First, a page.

A Model of Leadership

As I look back over my life, there are a small number of key mentors who helped to shape me – mentors who were models that I wanted to emulate because I saw that their lives were lived in obedience to Jesus’ teachings. They were examples to me of what it meant to live a life as a peacemaker, a follower of Jesus who brought healing and reconciliation to our hurting world. I saw their lives and decided I wanted to follow their example. Dr. John R. Dellenback was one of these people.

Introducing John Dellenback 

I first met John Dellenback when I began the American Studies Program (ASP) on Capitol Hill in the fall of 1976, a work-study program sponsored by the Christian College Consortium and Coalition (CCC/C). I had heard his name through friends in the National Prayer Breakfast and was excited to meet him. John had been elected to the Oregon State Legislature in 1960 and then to the U. S. House of Representatives in 1966, where he served until 1974. Following his defeat in the election of 1974, a defeat largely attributed to the anti-Republican backlash in the wake of the Watergate scandal, he was appointed Director of the Peace Corps by President Gerald Ford and served in this capacity from 1975 to 1977.

I have clear memories of bringing our ASP students to his office right across the street from the White House and talking with him about his leadership of that agency and how, as a Christian, he understood his role as a public servant. He was always so gracious to our students and such a great example of a man who was serving God with distinction in high public office.

Although I admired him as a Congressional leader and Peace Corps Director, when I learned he had been chosen to serve as the next president of the Christian College Consortium and Coalition in 1977, I remember thinking this was a mistake. What did he know about Christian colleges and universities? He had never attended one, and now he was going to become my boss. Was I ever wrong!

Dr. Dellenback served as President of the CCC for eleven years (1977-1988) and I had the privilege of working closely with him for all that time. Dr. Karen Longman and I were his vice presidents and the three of us formed a bond that profoundly shaped my life. He became a mentor and, by his example, I learned so much about biblical leadership by his words and deeds.

Lessons Learned As I look back on my eleven years of working with John Dellenback, the following lessons stand out:

  • Marriage cheerleaders. John’s relationship with his wife, Mary Jane, was such a powerful example for Marge and me. These two loved each other and served as cheerleaders for each other. Both did everything they could to encourage the development of the other and to accentuate the other’s gifts. What a powerful model – especially in power circles in Washington, D.C., where marriages were easily broken and unfaithfulness seemed to be the norm. Marge and I saw their example and decided to try to live like this.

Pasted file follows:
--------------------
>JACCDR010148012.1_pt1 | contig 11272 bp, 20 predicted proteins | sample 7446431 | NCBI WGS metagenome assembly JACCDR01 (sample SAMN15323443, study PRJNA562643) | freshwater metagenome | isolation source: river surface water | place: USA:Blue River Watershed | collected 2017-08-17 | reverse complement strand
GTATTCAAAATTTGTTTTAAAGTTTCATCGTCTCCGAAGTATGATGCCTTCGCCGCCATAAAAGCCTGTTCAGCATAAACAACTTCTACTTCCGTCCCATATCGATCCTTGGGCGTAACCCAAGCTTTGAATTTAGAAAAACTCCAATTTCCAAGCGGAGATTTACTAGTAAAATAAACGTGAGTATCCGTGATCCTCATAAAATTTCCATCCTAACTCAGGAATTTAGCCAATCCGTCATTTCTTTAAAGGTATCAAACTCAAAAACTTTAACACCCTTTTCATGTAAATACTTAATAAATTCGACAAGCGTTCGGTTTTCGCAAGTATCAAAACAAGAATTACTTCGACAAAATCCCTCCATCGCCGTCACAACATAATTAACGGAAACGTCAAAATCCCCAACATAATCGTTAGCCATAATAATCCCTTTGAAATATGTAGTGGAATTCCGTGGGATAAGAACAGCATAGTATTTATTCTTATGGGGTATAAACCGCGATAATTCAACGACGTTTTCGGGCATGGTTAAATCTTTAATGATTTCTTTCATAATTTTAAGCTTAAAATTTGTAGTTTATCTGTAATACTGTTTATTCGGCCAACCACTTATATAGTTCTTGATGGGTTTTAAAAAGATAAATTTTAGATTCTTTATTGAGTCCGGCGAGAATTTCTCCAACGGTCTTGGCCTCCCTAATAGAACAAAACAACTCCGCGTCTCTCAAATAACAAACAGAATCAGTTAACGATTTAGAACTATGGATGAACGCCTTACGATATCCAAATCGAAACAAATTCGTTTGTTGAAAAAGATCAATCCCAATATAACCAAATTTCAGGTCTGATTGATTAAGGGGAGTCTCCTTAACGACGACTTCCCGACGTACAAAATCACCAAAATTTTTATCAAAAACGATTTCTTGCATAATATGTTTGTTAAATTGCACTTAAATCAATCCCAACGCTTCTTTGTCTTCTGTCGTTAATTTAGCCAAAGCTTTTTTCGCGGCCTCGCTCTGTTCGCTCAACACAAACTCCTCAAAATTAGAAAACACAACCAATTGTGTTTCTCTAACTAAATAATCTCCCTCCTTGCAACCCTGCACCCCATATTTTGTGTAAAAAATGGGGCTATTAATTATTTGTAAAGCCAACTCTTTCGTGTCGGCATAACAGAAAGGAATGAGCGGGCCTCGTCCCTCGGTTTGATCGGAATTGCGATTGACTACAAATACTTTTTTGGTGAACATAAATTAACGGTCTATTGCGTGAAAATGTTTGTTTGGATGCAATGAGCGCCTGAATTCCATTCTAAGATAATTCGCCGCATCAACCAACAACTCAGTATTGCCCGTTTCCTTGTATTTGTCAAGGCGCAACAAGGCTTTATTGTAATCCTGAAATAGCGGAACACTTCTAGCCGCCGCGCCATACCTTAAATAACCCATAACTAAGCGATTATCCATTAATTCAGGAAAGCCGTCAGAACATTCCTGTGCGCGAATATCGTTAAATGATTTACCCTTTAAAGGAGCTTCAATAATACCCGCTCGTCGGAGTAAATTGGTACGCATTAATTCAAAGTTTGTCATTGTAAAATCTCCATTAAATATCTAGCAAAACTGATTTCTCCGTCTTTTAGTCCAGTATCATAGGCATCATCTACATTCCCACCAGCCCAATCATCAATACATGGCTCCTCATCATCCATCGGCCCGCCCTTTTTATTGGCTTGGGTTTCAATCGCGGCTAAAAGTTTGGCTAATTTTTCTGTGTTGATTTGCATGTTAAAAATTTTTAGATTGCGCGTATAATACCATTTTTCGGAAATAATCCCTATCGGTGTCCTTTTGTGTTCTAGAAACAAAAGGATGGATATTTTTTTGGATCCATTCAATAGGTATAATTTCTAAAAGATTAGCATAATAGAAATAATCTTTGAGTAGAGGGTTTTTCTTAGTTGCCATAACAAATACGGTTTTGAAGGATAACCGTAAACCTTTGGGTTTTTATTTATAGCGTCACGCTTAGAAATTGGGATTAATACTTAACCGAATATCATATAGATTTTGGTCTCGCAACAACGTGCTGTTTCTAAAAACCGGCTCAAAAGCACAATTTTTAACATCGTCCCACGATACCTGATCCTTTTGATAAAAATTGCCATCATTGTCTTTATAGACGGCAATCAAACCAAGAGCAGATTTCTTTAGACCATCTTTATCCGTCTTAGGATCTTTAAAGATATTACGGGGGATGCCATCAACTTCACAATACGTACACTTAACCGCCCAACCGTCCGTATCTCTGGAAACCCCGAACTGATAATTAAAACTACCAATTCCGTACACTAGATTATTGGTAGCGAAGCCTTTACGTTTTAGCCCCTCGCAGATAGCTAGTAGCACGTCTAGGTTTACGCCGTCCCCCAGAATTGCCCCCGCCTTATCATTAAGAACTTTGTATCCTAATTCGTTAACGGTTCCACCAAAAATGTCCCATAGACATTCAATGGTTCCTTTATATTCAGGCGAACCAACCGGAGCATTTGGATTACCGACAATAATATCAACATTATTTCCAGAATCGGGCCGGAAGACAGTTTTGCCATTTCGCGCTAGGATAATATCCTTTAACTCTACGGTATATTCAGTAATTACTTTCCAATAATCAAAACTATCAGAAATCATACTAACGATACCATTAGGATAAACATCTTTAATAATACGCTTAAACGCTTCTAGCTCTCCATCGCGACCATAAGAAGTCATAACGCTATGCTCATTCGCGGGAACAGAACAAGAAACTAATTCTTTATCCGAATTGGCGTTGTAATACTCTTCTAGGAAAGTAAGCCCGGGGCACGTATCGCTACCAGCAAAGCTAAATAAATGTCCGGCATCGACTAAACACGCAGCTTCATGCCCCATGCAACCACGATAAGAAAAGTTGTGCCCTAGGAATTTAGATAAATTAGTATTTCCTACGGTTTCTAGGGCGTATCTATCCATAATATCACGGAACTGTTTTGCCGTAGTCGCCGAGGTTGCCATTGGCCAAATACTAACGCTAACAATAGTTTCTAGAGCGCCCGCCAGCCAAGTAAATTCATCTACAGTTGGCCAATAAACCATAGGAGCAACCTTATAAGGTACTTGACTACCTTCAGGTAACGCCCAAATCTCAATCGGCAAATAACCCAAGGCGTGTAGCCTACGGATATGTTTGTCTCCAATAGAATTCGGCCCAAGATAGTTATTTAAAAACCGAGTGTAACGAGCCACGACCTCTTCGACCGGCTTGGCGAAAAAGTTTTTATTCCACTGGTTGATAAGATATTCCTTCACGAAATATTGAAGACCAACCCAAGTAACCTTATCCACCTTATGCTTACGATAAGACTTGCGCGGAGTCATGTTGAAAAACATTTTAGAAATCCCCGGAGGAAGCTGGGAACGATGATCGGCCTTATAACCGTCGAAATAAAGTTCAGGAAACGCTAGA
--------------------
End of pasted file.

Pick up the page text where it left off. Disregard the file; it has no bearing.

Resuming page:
• Not a respecter of persons. For a boy from Cicero, Illinois, to meet and work with a former Congressman and Peace Corps Director was heady stuff. It was exciting to go to meetings with John Dellenback and meet representatives and senators from the U. S. Congress who knew John and respected him. But he did not defer to these powerful leaders, but always treated everyone with dignity, including elevator operators in the U. S. Capitol and the Capitol Hill police. All of these people were of equal value in John’s sight and I was so impressed by his quiet obedience to Jesus’ commandments about treating everyone as a person created in the image of God and not deferring to the “big shots.” 
  • Fearless. I remember some difficult challenges we faced in the CCC and how John never put his finger in the air to see which way the wind was blowing, like many political leaders. We would talk through the issues, get all the available information out on the table, and then he would make a decision. He was fearlessly committed to doing the right thing, regardless of potential opposition or threats. 
  • Not afraid of confrontation. I will never forget when John met with a group of Christian college presidents and told them to stop competing with each other and to start finding ways to cooperate. Their petty conflicts were impeding the development of Christian higher education and he wanted them to get the message. They did and, under John’s leadership, the CCC grew from 13 colleges and universities to over 75 schools by the time he left the presidency. 
  • “To tell you the truth.” When our staff used sayings, such as, “To tell you the truth” or “To be perfectly honest with you,” he would always interrupt you and say “I assume you are always honest with me.” Even if you just started to say these words and then remembered and stopped, you still got his standard response. There was no escape. I have adopted the same approach with my staff. 

John was soft-spoken and warm, a model of generosity, with a great sense of humor. He loved and respected people and treated everyone with dignity. John was a gift of God to me and a model of a life of a shalom-maker.

* If you are interested in learning more about this remarkable Christian leader, see the video entitled “Oregon Legends: The John Dellenback Story,” a 28-minute video available at www.soptv.org/oregon-legends-john-dellenback-story/. The focus of this video is on John’s leadership in Oregon and later in Washington, D.C., but also follows him on his trips to developing countries as Peace Corps Director and Chairman of the Board of World Vision. He had a heart for the world and especially for the poor in developing countries and America’s urban centers. John died in 2002 and his memorial service will be an event I will never forget.